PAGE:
Correction: Foreclosure properties are not related to resort
TUPPER LAKE – Three properties under foreclosure notice from Franklin County are not part of the Adirondack Club and Resort, contrary to what the Enterprise reported Saturday.
The Enterprise was mistaken about the name of the limited liability company that owns the marina attached to the resort. The foreclosed-on properties are owned by an LLC called Big Tupper Lake Marina LLC, while the ACR’s marina nearby is owned by a company called Tupper Lake Boat Club LLC.
It’s difficult to tell from county records who owns the foreclosed-upon Big Tupper Lake Marina LLC. The tax records for it are sent to a post office box in Tupper Lake. Tax records for Tupper Lake Boat Club LLC are sent to ACR lead developer Michael Foxman’s address in Elverson, Pa.
The ACR is made up of a web of ownership companies. According to a state Adirondack Park Agency interpretation of the LLCs, there are two managing entities, Caldera Big Tupper LLC and Oxbow Preserve LLC, plus a controlling entity called Tupper Lake Preserve LLC. Then there are several offshoots: Knotbill LLC, Hotelsite LLC, Big Tupper LLC, Preserve Associates LLC and Tupper Lake Boat Club LLC.
Between Preserve Associates and Big Tupper, the development group owes $77,660.60 in taxes from 2011 and 2012, but those properties are not being foreclosed on. Franklin County last week foreclosed on properties that haven’t paid their 2008 taxes.
The Enterprise could not determine Sunday the status of the Big Tupper Boat Club LLC’s tax payments, due to the county treasurer’s office being closed for the weekend.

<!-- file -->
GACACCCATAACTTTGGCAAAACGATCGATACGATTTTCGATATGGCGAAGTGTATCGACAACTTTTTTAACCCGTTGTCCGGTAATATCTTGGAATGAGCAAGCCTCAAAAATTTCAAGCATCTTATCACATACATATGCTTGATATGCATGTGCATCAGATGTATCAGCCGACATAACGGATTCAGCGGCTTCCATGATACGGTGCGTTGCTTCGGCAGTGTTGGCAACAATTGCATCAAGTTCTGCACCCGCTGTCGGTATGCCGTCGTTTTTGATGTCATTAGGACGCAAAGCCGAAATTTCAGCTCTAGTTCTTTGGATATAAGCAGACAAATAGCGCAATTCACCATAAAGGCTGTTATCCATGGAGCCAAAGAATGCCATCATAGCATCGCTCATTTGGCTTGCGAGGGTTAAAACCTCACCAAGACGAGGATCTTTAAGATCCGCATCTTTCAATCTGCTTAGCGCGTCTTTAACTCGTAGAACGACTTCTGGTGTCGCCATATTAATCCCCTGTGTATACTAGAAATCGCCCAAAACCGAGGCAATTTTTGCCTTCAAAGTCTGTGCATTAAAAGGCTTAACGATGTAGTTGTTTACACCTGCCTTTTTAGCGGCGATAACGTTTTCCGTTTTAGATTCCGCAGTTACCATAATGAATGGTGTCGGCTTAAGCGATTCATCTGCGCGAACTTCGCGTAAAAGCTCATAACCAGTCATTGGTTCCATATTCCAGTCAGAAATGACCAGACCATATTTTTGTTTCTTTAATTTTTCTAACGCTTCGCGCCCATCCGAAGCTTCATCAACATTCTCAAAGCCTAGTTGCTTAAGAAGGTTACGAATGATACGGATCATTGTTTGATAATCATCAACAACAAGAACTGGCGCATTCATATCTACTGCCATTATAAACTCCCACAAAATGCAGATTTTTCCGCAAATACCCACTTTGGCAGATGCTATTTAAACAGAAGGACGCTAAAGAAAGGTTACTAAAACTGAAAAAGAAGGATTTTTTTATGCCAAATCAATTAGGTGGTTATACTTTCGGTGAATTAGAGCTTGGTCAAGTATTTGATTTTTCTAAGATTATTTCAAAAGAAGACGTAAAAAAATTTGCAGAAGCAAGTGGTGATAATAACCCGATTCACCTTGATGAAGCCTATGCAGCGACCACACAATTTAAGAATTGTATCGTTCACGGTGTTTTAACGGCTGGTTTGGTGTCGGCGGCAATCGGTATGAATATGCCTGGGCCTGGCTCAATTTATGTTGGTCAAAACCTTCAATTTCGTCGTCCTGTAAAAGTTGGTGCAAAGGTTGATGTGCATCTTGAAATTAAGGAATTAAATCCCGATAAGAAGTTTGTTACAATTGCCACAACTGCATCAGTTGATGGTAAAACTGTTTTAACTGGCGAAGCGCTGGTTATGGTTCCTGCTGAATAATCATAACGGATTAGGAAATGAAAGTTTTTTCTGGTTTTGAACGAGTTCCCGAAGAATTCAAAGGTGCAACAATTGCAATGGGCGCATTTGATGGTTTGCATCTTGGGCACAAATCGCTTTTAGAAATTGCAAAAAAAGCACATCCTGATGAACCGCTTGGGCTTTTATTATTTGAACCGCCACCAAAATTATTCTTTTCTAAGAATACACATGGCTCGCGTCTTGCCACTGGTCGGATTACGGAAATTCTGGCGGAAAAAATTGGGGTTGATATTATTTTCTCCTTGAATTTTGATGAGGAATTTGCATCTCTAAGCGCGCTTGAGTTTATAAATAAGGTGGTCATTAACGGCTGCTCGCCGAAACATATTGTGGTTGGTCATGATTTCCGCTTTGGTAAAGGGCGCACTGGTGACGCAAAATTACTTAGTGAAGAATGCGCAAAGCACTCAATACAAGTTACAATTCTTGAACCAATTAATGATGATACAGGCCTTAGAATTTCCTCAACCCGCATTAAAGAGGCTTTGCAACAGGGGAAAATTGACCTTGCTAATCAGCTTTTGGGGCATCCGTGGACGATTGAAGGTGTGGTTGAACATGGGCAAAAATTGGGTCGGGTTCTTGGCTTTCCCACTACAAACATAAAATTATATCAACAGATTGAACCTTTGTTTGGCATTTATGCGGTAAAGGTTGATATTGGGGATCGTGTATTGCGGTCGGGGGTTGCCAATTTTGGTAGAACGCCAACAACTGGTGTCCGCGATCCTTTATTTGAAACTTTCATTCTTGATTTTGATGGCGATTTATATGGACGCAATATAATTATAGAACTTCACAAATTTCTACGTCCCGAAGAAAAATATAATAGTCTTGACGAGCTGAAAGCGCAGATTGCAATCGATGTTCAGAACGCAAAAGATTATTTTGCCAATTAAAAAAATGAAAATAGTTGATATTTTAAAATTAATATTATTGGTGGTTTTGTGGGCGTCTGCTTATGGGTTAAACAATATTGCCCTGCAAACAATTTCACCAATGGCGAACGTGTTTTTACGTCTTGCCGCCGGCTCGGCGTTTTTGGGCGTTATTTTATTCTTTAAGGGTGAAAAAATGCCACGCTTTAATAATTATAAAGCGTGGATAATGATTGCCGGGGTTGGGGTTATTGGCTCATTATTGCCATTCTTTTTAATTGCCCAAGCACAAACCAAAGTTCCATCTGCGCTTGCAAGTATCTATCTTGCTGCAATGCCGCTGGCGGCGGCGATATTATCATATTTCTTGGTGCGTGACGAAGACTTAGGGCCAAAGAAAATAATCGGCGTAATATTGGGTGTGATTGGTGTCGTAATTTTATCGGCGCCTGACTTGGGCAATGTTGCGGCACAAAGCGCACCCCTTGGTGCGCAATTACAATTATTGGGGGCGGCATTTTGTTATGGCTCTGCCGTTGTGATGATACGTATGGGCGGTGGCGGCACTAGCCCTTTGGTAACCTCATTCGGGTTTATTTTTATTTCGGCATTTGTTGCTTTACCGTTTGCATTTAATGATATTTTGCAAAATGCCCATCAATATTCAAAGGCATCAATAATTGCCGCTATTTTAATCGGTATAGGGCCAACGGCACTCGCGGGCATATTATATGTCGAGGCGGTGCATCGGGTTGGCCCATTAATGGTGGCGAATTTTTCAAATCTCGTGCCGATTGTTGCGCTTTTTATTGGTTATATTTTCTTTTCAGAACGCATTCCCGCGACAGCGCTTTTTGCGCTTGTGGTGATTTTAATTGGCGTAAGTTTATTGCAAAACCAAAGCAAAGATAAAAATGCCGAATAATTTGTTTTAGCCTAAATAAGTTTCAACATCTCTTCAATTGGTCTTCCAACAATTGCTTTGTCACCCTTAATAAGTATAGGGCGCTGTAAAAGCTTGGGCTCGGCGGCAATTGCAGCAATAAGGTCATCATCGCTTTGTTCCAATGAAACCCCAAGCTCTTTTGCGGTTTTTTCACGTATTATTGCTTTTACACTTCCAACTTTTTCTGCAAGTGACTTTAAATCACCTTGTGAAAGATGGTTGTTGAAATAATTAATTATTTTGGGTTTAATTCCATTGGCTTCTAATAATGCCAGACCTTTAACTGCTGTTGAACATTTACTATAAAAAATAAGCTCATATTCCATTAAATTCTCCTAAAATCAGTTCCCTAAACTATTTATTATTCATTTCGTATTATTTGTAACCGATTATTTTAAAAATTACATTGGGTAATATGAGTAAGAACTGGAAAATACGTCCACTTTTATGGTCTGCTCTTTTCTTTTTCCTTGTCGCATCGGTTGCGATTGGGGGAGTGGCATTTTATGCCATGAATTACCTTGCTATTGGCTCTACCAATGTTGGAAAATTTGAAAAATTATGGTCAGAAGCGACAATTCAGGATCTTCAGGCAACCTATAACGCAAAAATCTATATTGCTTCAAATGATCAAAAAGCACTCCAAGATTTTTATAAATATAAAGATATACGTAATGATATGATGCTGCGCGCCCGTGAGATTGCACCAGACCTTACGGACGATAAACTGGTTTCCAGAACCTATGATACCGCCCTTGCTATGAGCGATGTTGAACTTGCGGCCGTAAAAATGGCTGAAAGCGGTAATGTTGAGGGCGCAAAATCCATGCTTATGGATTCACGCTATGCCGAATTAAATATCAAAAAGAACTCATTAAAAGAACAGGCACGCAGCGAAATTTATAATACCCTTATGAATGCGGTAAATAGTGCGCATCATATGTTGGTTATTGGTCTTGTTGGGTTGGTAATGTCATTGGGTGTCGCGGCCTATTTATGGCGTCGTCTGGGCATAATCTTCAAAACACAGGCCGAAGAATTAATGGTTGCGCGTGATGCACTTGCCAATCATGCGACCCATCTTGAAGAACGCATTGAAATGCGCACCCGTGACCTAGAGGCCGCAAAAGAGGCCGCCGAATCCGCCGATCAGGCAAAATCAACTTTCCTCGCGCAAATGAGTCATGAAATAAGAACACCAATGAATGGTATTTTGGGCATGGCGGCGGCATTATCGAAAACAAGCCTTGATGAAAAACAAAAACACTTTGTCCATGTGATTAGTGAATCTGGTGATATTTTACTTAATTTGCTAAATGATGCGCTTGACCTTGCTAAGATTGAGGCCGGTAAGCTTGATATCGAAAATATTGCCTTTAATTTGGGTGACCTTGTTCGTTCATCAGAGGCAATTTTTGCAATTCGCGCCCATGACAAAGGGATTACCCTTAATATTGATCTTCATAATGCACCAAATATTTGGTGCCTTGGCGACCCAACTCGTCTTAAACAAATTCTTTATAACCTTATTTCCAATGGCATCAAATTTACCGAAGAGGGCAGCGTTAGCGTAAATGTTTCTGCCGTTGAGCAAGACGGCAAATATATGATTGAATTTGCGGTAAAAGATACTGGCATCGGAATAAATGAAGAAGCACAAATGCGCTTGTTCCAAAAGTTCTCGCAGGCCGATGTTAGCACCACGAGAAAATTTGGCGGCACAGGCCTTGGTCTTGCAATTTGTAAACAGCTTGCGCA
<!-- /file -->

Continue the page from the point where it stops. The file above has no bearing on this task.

When the Enterprise discussed the mistake with Foxman by phone Sunday morning, he said he wasn’t so much concerned about that as he was about the Enterprise reporting about his colleague Tom Lawson’s personal finances. Lawson’s home is under foreclosure due to missed mortgage payments, and Foxman said it was out of line for the Enterprise to publish that information.
“Tom has done an awful lot for that community,” Foxman said. “For you to jump over his personal finances, I think, is wrong and reprehensible.”
He argued that it’s irrelevant to the project, saying that although Lawson has contributed money to the ACR in the past, he’s not expected to contribute any in the future.
“He’s a working partner,” Foxman said. “He’s not the financial partner.”
That means, Foxman argued, that Lawson’s personal finances have nothing to do with the success or failure of the business. Foxman said environmentalists and opponents to the project are trying to spread bad information about Lawson to discourage investors.
He argued that Lawson has been part of successful developments in the Caribbean, and people like him have to manage their money right now because there isn’t a lot of cash flowing in the real estate market.
“Most of the people I know in real estate are tight and are managing money and are putting off some debts and paying others, because that’s what they have to do in a market where there are no buyers and no lenders,” Foxman said. “That’s about the same as saying there are clouds in the sky. So what?”
Foxman also took issue with the Enterprise quoting him as saying, “I can’t talk to you,” when asked about the foreclosure. He was on the way out the door and didn’t have time to talk, but he said the Enterprise story made it sound like he was hiding something.
Contact Jessica Collier at 518-891-2600 ext. 26 or firstname.lastname@example.org.
Editor’s note: The Enterprise regrets the error.